Author Topic: HP8596E Spectrum Analyzer repair  (Read 2789 times)

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Offline SilverSolder

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Re: HP8596E Spectrum Analyzer repair
« Reply #25 on: October 07, 2019, 11:43:00 am »

Hard to say what is an artifact of the photography (it is not easy to capture a CRT image accurately) and what is actual blur.

However, it is clear that the CRT is very "tired" looking with ghost text burned into the phosphor (black lettering) from many hours of use.  (Is the text actually from this spectrum analyser?  It looks like the ghost text was burned in a different position on the screen than the current text being displayed.)

As a CRT gets up in the hours used, the emissivity of the cathode falls, and the tube becomes dimmer.  This can be compensated to some extent by cranking up the brightness, (and cranking up the filament voltage), but it will only go so far and isn't really a permanent fix.
 

Offline KCT_99

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Re: HP8596E Spectrum Analyzer repair
« Reply #26 on: October 07, 2019, 04:54:19 pm »
Well, I did more measurements.

Rails      with CRT connected         with CRT disconnected
+600V              +568V                               +570V
-200V               -138V                                -139V
+60V                +70V                                 +70V

Then just for good measure I replaced R80 also, now 200 Ohm.

And I managed to take video of the event. Please note, during these flareups focus sharpens right up for brief period of time as seen in the lower left on the screen in the video. Also, for some reason, when I do connect the remote brightness pot, these flareups seem to occur more often and more pronounced, it seems. This video was taken with the remote pot connected.

Video download link: (Will be deleted on 14 October, 2019)
https://wetransfer.com/downloads/6dd972e01237a7c9e5999fe48b1be59020191007164902/e16a280e1942552d349837e0de905c7f20191007164902/1661fe
« Last Edit: October 07, 2019, 04:59:05 pm by KCT_99 »
 

Offline KCT_99

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Re: HP8596E Spectrum Analyzer repair
« Reply #27 on: October 07, 2019, 04:58:16 pm »
Here another attempt to take a reasonable picture of the screen image. I used a magnifier and cell phone camera.
Yes, this analyzer was used substantially, but over all it does seem to be in a very good shape. The burned in image seems 'normal' as I have seen this on other spectrum analyzer CRTs of this HP type.

 

Offline james_s

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Re: HP8596E Spectrum Analyzer repair
« Reply #28 on: October 07, 2019, 09:03:34 pm »
Do you know anybody with a CRT tester? If you have any arcade collecting groups in your area that might be a good place to start, they're also pretty cheap on ebay as they are a niche thing these days however they tend to be rather bulky so shipping can be expensive.

Can you try monitoring the voltage on the G1 and G2 pins during one of the flares? It's quite possible that you have an internal arc in the electron gun or the flyback causing that. You might try gently tapping on the CRT neck with something like a plastic screwdriver handle and see if you can get it to act up.

The low -200V rail certainly suggests a fault in the circuit somewhere, the other rails are close enough to look pretty reasonable to me but -200V is way low.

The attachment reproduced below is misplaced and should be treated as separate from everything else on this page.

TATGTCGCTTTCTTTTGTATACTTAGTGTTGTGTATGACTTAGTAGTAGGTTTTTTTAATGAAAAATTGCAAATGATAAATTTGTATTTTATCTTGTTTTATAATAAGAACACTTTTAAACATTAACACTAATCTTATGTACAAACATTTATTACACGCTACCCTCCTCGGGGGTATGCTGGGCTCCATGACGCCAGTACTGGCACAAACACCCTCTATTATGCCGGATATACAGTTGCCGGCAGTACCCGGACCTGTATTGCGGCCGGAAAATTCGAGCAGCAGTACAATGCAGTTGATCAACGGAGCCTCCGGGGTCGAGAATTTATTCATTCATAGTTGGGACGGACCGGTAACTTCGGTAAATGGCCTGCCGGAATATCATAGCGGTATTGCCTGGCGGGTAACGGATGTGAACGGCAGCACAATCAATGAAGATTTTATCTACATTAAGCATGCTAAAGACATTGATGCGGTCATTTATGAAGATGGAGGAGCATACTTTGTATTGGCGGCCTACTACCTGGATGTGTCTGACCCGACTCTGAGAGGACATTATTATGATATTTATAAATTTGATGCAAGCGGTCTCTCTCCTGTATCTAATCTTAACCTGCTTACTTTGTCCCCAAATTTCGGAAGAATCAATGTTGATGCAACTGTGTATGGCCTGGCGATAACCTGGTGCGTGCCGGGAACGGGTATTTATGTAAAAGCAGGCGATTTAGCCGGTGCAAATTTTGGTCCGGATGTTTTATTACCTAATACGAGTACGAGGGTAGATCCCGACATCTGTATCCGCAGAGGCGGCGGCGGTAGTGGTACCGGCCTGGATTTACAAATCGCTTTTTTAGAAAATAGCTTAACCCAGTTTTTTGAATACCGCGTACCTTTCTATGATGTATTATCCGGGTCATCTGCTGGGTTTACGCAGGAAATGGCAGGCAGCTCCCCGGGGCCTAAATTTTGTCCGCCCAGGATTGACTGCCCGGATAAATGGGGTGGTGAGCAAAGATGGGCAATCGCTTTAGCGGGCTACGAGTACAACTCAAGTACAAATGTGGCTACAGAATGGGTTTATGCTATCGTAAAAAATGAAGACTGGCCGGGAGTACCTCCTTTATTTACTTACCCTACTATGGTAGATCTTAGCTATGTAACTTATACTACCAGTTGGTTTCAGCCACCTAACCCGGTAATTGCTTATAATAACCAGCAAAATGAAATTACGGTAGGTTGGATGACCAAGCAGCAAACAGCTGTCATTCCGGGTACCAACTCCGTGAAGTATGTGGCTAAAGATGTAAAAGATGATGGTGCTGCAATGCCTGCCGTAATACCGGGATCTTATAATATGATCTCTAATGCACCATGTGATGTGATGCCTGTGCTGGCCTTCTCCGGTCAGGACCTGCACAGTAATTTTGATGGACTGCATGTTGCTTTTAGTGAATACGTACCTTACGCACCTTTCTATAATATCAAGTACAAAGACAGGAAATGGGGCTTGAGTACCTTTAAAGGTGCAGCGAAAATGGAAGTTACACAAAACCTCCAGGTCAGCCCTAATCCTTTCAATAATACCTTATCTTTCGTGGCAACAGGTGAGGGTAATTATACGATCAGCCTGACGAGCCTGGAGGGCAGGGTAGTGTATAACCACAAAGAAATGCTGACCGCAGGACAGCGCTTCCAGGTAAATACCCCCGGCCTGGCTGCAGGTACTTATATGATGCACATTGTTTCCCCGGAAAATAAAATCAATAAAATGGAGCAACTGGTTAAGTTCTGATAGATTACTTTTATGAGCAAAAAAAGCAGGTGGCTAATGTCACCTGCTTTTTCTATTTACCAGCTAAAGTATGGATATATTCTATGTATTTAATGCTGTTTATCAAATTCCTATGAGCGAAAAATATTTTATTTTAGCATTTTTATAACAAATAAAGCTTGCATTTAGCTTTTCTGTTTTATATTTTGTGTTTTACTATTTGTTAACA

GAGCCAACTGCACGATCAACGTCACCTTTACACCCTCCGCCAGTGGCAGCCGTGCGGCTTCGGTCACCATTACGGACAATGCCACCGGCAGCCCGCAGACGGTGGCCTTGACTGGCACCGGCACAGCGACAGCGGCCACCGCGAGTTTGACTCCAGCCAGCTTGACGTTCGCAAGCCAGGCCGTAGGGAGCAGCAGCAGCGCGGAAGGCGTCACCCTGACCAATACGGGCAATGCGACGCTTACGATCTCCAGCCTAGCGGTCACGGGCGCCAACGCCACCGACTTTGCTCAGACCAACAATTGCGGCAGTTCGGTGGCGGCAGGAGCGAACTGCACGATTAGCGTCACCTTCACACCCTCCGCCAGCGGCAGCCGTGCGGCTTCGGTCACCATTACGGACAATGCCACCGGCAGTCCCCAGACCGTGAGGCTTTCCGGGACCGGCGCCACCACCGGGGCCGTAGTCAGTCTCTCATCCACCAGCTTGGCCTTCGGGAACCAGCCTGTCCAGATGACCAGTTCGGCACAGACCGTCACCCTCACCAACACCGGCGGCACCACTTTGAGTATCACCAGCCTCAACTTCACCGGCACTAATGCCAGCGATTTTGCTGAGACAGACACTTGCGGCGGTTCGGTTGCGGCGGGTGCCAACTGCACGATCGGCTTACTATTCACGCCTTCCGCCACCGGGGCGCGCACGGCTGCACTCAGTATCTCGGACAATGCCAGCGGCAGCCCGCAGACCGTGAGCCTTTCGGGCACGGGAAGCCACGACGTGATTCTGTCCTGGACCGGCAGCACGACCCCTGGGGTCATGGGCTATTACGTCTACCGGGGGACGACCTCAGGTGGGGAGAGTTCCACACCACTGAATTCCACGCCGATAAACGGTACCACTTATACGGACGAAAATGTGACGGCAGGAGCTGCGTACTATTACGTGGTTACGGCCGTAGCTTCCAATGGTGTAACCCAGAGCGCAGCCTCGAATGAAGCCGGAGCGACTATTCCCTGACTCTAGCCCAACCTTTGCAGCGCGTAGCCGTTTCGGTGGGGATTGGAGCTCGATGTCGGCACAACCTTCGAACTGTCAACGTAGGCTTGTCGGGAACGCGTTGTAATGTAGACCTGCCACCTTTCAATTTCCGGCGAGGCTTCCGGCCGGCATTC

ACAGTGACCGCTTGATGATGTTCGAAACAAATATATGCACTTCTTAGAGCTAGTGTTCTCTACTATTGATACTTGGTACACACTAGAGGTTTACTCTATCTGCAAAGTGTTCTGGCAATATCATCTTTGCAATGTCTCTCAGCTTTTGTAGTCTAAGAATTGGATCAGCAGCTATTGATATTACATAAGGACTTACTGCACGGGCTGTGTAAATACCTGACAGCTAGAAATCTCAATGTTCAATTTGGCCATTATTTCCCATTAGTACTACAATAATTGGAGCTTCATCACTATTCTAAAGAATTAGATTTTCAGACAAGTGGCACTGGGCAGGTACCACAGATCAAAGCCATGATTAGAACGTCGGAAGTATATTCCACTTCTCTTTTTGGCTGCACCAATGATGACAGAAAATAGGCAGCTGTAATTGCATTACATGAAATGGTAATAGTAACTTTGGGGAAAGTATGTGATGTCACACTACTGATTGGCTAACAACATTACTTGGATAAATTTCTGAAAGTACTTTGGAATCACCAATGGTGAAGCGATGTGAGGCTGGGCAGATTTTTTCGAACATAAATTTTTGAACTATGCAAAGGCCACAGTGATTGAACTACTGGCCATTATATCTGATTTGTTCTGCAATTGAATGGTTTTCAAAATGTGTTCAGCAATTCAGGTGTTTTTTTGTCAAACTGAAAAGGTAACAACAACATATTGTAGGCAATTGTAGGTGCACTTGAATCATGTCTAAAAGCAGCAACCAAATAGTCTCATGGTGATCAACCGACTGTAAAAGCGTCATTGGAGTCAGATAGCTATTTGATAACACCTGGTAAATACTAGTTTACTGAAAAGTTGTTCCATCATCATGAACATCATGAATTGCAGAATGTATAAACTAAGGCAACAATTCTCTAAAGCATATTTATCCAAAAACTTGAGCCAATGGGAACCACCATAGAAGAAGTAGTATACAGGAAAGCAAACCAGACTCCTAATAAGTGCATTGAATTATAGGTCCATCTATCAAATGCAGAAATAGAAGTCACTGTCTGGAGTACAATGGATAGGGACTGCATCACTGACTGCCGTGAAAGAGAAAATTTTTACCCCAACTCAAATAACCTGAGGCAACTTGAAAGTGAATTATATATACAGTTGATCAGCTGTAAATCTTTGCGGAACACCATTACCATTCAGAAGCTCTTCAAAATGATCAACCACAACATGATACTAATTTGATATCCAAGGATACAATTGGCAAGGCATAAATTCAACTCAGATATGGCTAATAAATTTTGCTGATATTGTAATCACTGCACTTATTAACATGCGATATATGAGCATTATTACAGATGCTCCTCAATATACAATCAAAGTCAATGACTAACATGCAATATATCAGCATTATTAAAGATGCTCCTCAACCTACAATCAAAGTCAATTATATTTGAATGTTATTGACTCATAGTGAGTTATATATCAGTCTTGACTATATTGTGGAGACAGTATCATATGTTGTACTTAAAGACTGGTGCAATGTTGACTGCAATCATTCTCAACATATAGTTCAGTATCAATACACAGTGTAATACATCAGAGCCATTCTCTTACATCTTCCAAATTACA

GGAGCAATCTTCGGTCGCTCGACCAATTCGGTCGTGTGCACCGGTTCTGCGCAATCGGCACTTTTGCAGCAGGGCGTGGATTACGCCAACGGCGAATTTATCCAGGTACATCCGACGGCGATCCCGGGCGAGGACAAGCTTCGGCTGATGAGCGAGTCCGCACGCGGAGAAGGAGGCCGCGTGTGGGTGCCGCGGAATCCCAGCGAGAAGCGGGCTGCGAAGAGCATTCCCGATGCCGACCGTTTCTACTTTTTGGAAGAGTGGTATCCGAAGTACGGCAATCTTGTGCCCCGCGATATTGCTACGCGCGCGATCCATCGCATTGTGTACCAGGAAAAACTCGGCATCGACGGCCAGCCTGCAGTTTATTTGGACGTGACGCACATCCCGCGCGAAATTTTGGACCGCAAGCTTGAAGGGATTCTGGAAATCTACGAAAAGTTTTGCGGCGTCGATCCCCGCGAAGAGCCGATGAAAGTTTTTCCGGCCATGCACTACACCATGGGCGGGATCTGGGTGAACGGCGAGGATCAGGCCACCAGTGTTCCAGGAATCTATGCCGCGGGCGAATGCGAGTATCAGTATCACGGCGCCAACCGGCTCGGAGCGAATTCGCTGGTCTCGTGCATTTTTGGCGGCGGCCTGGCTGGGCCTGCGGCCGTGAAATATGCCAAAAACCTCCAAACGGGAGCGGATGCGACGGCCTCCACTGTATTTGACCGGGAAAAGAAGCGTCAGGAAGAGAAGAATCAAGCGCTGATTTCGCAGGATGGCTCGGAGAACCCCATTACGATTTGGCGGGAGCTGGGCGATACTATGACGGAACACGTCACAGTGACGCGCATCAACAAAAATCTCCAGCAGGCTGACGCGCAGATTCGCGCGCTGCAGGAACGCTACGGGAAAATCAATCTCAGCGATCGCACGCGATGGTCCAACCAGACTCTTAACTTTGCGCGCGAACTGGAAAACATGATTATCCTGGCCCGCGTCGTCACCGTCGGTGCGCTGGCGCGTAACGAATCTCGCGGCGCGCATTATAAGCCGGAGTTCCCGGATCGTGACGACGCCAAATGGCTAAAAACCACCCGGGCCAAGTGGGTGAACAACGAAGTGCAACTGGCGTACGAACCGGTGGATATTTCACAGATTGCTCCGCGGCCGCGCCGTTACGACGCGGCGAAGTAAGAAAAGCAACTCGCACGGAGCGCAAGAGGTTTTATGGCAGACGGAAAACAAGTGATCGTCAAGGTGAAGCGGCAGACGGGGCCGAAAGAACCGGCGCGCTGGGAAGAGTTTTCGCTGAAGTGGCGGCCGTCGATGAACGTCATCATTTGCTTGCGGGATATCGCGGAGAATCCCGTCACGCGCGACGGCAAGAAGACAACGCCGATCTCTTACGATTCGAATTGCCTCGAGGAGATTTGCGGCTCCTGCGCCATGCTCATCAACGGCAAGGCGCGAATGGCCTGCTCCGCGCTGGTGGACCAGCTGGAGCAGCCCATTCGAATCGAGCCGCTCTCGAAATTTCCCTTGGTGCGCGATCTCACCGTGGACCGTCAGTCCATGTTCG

Offline KCT_99

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Re: HP8596E Spectrum Analyzer repair
« Reply #29 on: October 07, 2019, 10:28:27 pm »
So I opened up the CRT socket, found nothing indicating trouble. I removed each contact re-soldered it and gently pushed the contact forks to have more bite on the CRT pins when engaging. This seems to have helped noticeably with image sharpness. However the flareups still persist. I had the scope probe 10:1 connected to Pin 2 CRT to view the video signal during a flareup. This signal remains absolutely stable. as seen in the image below. Then I had the scope probe 10:1 connected to Pin 1 CRT, there I can observe an substantial instability during these flareup events, as seen in the video linked below. Average DC is rising erratically.

Videos Will be deleted on 14 October, 2019

https://wetransfer.com/downloads/3d511248784e4a874eb1fcb7fd5974a620191007214850/d4d6f38e229dc06bb70a7342661add3320191007214850/80b18e

Yeah, i tried already gentle tapping the boards, connectors, transformer etc. did not seem to provoke this problem. I tried cold spray as well. It does not seem to impact this instability in any way.

Initially, the -200V rail been only -140V seemed the obvious problem, but at this point it is still inconclusive to me. Alto been quite low this voltage remains stable during these flareup episodes.

 

Offline SilverSolder

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Re: HP8596E Spectrum Analyzer repair
« Reply #30 on: October 08, 2019, 12:07:47 am »

The pictures are good.  The video is excellent, that really got the issue across well.  Thankfully, CRTs are their own oscilloscopes!

First, notice how the "glowing shadows" of the text point towards the center of the screen from top left and top right:



These glowing shadows are caused by the electron beam no longer being perfectly round, and it is rotating as it moves across the screen (the shadow points the opposite direction on opposite sides of the screen).  This means we can completely rule out the video amplifier and concentrate on why the CRT is defocused, weak, and performing flare-up tricks for us.


Let's review how this CRT probably works in basic terms to help the investigation: